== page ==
Friday, 10 August 2012
Friday Feature: How Do You Review?
I've been thinking about this a lot recently as I'm slightly changing the focus of this blog - more on that tomorrow, perhaps - and won't be doing as many reviews as I once was. Because of this, I want to make sure the ones I do write are as useful as possible.
So, how does everyone approach reviewing a book? I tend to keep mine short and (hopefully, at least!) to the point. 100 words or so in a plot summary, 200 - 300 words of my thoughts on the book, finishing off with something like "highly recommended to everyone", "recommended, especially to fans of XXX", or "not really recommended unless you're a massive fan of YYY".
I'm also (over?) cautious about 'spoiling' a book. My general rule is I try to not even touch anything that happens past the quarter-way mark in the book, other than a vague comment along the lines of "I thought the ending was very well-handled" or "I found the ending to be a real let-down." Unless the blurb on the back is incredibly vague, I try not to give away more in my plot summary than that does - and sometimes, as with my recent review of Dark Eyes by William Richter for the Bookbag, I think that's gone too far and try to say a lot less.
As for what I'm looking for - in my mind, I tend to focus on (in roughly this order) characters, dialogue, voice, plot. For me, a book with really strong characters can hook me even if there's virtually nothing happening - although in that case, I'd certainly mention it as I know not everyone feels this way! - while a book with a great plot but weak characters is unlikely to hold my attention much. I'm also much more critical of dialogue when it's a book in a fairly familiar setting - as a teacher in the UK, I find myself gnashing my teeth at the dialogue in certain books saying "But children don't talk like that!" On the other hand, that makes it easy to appreciate the best dialogue in contemporary novels as well - as an example, James Dawson's Hollow Pike captures the tone of his teenage characters so well that it was no surprise to find he worked as a teacher himself. I won't necessarily mention all of those things when reviewing but will pick out anything that particularly impressed me - or, indeed, that I felt wasn't so good.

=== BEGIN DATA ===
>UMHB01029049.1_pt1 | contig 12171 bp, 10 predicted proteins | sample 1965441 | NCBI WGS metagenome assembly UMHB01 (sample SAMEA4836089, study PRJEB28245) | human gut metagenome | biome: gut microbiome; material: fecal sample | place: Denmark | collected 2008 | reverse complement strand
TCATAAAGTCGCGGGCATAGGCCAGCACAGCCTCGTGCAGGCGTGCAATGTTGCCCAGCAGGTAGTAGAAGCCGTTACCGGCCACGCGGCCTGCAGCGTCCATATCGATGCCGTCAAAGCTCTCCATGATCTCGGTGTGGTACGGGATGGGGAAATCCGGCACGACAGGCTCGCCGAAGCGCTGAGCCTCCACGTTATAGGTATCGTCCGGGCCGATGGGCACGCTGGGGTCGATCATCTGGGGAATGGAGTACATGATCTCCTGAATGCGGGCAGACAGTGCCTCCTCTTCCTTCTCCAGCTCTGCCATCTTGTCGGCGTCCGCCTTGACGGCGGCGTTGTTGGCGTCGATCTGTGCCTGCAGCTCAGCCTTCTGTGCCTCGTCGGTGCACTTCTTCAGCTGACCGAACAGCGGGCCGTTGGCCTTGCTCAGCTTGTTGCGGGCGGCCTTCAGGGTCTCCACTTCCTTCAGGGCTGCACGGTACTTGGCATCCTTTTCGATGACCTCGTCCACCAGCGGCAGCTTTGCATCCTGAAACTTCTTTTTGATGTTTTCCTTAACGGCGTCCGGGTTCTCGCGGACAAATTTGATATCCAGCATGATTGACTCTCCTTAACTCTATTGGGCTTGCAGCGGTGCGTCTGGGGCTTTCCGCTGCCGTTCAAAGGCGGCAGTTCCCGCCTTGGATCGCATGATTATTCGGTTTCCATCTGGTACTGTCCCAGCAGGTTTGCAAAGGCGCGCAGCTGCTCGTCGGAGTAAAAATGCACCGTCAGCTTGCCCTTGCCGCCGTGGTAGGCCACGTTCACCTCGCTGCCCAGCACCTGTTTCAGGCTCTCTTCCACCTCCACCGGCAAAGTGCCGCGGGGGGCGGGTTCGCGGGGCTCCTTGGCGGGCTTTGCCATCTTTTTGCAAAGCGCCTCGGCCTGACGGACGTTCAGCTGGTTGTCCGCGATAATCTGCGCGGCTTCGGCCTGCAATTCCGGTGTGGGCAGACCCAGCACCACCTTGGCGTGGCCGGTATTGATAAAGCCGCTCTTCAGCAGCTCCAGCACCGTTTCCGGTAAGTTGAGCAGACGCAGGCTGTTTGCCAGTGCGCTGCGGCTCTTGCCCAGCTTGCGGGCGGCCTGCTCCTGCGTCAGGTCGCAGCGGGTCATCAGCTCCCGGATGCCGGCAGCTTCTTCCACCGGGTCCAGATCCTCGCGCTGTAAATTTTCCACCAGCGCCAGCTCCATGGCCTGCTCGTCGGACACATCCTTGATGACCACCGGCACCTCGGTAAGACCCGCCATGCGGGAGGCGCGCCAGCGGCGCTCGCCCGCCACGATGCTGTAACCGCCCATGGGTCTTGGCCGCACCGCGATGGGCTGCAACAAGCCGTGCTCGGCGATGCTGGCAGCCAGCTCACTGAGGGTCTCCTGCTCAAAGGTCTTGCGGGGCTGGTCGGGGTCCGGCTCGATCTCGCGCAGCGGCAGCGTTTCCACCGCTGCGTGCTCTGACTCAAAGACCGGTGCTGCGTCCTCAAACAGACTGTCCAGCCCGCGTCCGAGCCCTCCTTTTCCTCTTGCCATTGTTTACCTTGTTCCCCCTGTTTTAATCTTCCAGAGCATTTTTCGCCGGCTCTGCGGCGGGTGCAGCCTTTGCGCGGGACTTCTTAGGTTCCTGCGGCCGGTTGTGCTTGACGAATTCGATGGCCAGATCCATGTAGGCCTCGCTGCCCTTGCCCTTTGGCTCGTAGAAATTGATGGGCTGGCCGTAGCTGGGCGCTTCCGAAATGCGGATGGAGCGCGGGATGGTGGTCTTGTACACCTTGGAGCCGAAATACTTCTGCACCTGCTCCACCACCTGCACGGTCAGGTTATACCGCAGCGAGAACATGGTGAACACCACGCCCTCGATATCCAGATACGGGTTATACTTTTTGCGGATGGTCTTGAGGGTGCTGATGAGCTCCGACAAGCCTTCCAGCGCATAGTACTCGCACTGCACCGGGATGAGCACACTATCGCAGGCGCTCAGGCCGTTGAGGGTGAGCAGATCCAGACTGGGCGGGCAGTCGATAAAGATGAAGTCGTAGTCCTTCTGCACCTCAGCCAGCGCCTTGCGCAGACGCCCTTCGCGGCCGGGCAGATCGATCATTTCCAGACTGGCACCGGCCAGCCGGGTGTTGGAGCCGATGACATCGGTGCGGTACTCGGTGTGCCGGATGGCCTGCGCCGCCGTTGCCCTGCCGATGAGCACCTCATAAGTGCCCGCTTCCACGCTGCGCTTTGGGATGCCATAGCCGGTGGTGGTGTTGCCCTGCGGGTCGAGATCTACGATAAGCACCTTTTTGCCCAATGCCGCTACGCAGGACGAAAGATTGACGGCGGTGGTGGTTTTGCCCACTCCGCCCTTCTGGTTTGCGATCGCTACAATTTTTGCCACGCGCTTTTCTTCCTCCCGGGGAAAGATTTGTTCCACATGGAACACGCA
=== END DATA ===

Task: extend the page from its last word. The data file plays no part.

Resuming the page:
Finally, the long-standing debate - to rate or not to rate? I don't, personally. (Although I do on the Bookbag and working out what score to give a book often takes nearly as long as writing a review!) I can see strong reasons for doing so but personally slightly prefer not to. This is partly because my reviews are quite short - if I was writing 600 or 700 word reviews I think I'd be much more likely to come up with a rating system to let people see at a glance how much I enjoyed a book.
How do you write your reviews? I'd love to read your comments - or links to your own blog posts if you've previously tackled this subject.